Thursday, October 6, 2011

Skippy The Bush Kangaroo As Embodiment Of National Character

Skippy, The Bush Kangaroo (pictured center)
 As I mentioned last week, one of the cultural artifacts my girlfriend Leanne brought back with her from Switzerland was a DVD of some episodes of Skippy, The Bush Kangaroo, enigmatically dubbed into French. To be more specific the episodes are from the 1991 revival series, The Adventures of Skippy. Still the situation is the same - unmarried Austrailian game warden and his two children, sharing adventure with the unusually smart and helpful titular Kangaroo. Pretty obviously male Kangaroo in this case. Don't ask me to give details.

Skippy has captured my imagination.  Even though I don't speak enough French to understand the dialog, it's clear that the show is not dialog driven. It's an action show. Which is why I keep thinking that it must have been unbelievely frustrating for Australians to write it.

Skippy is the main character - you can kind of think of him as a superhero but his chief superpower is indication. "What is it Skippy? What are you pointing at? Oh no, it's a toxic waste spill! Who could have done that?" Skippy's function on the show is to notice the thing that sets the plot in motion, and then accompany the game warden or children as they investigate and solve the problem. If possible, Skippy will notice and indicate something else over the course of the episode.  Perhaps he'll hop off and the little girl will follow him to discover a leaky pipe. But other than that, Skippy ain't nothin'.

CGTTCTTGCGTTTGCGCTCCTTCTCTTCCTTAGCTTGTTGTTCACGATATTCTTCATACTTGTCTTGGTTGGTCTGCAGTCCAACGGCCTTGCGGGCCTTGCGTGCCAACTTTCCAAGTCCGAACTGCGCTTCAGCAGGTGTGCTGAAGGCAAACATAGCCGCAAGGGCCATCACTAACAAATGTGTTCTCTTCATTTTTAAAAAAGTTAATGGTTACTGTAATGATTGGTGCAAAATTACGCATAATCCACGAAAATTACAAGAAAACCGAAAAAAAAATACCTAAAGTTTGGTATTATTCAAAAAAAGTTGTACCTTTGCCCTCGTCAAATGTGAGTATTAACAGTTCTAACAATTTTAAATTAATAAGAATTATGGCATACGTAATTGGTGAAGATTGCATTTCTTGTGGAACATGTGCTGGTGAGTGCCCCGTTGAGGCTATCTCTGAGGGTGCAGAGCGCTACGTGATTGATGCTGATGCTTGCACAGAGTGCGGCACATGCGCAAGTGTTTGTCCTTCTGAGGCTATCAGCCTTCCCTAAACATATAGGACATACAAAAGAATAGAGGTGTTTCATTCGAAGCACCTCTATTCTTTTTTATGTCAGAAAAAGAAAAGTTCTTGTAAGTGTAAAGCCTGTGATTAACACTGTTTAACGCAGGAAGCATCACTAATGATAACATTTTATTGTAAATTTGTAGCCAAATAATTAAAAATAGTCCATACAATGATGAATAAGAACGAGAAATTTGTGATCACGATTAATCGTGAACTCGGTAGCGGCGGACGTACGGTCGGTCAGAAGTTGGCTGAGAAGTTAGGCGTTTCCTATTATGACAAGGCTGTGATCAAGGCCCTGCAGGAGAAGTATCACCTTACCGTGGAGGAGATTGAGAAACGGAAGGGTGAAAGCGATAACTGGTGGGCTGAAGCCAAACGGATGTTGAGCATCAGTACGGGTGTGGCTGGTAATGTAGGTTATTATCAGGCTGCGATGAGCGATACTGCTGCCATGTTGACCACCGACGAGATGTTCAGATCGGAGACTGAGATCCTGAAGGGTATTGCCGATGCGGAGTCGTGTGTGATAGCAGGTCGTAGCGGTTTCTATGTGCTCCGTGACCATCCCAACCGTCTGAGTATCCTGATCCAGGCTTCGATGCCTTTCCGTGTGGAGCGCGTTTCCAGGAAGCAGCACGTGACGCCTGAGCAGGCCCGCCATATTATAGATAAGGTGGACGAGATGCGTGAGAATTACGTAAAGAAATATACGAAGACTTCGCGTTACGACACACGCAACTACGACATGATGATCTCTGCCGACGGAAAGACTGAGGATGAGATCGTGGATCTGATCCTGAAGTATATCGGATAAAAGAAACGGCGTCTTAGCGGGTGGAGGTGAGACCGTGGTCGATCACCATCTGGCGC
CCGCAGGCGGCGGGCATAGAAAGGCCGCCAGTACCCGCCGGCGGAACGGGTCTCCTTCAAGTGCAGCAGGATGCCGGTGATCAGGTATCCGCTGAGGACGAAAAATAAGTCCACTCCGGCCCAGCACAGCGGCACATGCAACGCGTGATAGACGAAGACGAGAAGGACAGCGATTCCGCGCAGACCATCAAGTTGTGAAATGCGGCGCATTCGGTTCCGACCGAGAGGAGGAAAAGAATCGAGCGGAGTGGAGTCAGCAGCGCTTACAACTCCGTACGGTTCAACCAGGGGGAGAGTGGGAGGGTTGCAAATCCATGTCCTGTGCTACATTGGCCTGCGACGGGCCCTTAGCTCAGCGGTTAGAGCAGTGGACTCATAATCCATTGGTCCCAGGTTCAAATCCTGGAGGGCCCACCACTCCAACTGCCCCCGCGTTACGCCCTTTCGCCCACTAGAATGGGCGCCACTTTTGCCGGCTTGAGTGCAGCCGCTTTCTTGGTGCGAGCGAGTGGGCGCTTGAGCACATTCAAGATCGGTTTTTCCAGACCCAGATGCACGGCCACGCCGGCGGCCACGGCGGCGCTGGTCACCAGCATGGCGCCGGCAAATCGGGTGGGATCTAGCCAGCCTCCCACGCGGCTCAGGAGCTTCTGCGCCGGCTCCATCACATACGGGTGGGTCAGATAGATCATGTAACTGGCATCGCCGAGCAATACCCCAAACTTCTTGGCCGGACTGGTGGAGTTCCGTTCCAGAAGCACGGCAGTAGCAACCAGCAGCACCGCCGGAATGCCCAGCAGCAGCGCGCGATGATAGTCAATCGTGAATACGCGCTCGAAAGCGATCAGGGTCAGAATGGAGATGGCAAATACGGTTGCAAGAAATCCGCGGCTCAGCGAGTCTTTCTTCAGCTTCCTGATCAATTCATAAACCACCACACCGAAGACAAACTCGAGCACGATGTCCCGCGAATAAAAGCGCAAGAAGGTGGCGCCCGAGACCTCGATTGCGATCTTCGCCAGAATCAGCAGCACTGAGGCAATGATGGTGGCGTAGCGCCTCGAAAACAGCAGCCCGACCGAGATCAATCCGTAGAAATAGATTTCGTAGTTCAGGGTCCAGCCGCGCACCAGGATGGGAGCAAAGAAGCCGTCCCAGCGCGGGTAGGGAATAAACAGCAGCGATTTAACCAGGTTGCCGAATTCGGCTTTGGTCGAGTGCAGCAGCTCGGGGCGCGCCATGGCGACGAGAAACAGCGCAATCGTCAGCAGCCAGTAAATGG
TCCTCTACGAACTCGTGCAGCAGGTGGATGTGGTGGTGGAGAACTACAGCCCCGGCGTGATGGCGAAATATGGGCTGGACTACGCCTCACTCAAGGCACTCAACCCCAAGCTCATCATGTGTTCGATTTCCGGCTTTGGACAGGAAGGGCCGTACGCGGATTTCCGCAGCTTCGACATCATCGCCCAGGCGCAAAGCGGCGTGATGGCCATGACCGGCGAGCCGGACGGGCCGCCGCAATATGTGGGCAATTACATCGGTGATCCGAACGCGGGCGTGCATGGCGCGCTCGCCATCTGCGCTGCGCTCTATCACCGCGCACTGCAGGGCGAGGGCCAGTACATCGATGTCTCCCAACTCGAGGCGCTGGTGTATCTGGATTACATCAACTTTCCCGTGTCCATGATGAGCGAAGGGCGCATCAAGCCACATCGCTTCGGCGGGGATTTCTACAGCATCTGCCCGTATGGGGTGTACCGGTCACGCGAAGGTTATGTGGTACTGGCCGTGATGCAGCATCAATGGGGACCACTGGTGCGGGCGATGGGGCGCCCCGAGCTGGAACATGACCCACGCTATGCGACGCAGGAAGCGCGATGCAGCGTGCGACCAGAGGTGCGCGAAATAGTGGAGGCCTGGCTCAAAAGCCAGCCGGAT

Can you imagine the poor staff writers trying to crank out a script every week? "He can't speak, he can't drive a bloody car, he can't hold a gun - crikey, how the hell am I supposed to use this thing? He doesn't even have a bloody pouch." To make matters worse, the characters Skippy deals with most are children, who are similarly limited protagonists. Ultimately the real engine of the show is the game warden, who just does what Skippy and the kids tell him to.

Australians are famously simple men of action, and this show is the most passive/agressive situation imaginable.

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